It is believed that the operation and advantageous features of our invention will be apparent from the drawings and from the foregoing description. While we have shown and described in detail what we believe to be the preferred form of our invention, it will be understood that various changes may be made in the shape and arrangement of the several parts without departing from the broad scope of the invention, as defined in the accompanying claims.

We claim:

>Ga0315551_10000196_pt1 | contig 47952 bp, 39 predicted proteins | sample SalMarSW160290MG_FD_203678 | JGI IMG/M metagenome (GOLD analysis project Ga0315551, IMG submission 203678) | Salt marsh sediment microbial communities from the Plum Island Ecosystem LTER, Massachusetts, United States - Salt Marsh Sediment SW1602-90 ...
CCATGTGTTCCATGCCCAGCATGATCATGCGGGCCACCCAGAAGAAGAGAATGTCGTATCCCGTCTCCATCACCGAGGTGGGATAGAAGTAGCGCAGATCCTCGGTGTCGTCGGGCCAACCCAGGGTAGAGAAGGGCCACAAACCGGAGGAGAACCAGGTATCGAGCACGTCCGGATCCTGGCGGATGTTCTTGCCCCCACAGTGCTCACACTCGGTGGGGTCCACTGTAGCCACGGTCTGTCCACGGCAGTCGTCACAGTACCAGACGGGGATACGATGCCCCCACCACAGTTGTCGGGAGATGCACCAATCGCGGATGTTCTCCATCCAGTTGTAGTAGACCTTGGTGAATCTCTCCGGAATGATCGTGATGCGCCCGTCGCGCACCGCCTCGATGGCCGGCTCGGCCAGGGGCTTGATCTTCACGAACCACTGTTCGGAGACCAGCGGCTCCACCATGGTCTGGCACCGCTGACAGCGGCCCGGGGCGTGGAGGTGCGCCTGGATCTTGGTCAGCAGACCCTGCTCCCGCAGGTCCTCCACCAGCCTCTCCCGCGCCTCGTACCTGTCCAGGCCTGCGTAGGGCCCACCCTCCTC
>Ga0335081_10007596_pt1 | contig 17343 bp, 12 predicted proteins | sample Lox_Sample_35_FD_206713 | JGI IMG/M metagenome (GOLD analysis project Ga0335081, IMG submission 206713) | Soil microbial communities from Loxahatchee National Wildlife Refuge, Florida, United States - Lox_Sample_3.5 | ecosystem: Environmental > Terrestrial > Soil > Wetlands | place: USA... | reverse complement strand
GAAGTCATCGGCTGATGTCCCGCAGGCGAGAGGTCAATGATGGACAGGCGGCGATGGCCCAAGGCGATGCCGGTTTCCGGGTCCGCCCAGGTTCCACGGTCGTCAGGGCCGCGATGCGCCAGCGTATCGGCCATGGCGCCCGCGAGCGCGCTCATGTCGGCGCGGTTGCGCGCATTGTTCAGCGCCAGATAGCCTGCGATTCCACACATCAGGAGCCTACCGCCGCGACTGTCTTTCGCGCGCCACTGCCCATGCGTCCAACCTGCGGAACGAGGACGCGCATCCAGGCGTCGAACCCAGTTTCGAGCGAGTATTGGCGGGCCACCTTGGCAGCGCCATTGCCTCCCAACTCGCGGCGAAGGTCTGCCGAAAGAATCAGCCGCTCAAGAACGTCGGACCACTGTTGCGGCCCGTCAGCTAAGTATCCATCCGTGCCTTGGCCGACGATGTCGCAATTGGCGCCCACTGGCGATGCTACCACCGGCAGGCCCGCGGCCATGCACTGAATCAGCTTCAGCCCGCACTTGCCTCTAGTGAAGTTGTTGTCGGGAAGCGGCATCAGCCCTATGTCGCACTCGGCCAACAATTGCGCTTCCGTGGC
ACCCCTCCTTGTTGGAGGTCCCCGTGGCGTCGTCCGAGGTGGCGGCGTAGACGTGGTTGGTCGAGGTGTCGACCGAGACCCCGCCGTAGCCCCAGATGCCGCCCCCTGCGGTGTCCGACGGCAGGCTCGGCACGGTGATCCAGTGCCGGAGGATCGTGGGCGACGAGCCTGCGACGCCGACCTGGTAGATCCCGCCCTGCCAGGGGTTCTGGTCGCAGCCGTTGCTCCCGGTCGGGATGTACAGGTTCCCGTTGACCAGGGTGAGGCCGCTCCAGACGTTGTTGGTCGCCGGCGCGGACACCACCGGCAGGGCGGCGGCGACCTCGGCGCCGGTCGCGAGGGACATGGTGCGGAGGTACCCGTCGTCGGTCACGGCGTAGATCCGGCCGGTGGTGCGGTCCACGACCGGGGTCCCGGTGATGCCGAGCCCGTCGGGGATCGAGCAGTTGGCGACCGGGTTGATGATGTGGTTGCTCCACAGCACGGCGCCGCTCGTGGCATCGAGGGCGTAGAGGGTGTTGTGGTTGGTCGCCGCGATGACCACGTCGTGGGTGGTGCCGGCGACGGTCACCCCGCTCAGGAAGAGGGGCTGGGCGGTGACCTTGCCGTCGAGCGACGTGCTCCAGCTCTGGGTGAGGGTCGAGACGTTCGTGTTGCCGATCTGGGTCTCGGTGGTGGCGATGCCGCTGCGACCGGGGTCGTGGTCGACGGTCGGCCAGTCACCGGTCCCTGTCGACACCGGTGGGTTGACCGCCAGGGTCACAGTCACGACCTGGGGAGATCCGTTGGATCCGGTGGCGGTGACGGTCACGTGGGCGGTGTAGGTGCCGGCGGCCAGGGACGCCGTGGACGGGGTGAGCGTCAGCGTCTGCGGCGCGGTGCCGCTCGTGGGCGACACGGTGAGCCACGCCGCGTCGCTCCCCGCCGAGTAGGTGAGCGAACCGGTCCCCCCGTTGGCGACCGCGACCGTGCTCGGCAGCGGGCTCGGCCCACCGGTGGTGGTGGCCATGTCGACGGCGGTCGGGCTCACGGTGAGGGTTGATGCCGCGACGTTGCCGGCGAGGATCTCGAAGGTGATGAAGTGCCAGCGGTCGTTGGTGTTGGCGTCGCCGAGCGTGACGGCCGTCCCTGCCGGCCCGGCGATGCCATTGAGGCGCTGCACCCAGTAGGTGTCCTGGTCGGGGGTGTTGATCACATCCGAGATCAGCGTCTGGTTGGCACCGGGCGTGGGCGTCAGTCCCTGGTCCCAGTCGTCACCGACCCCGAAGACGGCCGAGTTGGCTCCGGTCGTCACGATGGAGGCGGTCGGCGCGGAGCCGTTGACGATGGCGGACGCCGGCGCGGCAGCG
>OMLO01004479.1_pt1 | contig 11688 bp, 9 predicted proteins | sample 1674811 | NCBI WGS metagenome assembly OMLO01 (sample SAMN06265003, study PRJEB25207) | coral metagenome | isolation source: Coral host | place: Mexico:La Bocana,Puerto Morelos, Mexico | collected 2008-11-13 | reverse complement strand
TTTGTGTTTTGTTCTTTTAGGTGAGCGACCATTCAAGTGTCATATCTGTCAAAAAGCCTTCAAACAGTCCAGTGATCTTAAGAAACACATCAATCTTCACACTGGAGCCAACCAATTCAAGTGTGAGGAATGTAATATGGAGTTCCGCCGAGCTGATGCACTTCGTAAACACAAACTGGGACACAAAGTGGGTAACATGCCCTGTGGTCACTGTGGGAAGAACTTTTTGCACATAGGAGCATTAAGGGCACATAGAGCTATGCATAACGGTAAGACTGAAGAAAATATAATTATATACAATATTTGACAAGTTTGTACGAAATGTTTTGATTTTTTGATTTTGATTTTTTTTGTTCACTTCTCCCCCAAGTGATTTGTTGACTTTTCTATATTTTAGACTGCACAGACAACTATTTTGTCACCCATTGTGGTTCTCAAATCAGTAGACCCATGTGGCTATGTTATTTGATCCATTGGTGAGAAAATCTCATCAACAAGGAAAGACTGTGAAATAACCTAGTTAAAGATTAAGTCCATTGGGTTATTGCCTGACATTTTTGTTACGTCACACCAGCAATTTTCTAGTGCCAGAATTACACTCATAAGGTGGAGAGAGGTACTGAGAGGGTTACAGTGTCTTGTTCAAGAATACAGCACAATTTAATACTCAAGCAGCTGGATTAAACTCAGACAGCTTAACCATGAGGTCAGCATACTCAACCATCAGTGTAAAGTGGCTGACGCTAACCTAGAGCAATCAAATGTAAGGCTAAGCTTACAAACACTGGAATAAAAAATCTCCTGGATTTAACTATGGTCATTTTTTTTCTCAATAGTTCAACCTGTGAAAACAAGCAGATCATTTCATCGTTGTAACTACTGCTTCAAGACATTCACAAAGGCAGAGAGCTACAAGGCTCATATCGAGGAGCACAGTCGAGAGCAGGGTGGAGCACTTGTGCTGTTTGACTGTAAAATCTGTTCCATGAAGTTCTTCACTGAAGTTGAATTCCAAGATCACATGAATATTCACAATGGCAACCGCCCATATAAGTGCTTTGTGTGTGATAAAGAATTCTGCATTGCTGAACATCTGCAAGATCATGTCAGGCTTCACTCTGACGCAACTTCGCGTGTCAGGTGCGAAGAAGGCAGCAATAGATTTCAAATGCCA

1. A pressure responsive instrument comprising a housing having a cavity extending inwardly from one side thereof, a molded lid of non-conductive plastic mounted on said one side of said housing and enclosing said cavity, a supporting member attached to the inner side of said lid and projecting toward the bottom of said cavity, a pressure sensitive element attached at one end to the portion of said supporting member remote from said lid, the other end of said element being movable in response to variation in the pressure applied thereto, a molded boss projecting from the inner side of said lid and having an arcuate groove formed therein, a curved resistance element seated within said groove, a contact member supported on the inner side of said lid for swinging movement about the center of curvature of said resistance element and making electrical contact with the latter, and an operating connection between said other end of said pressure sensitive element and said contact member, whereby the latter is shifted along said resistance element by movement of said other end.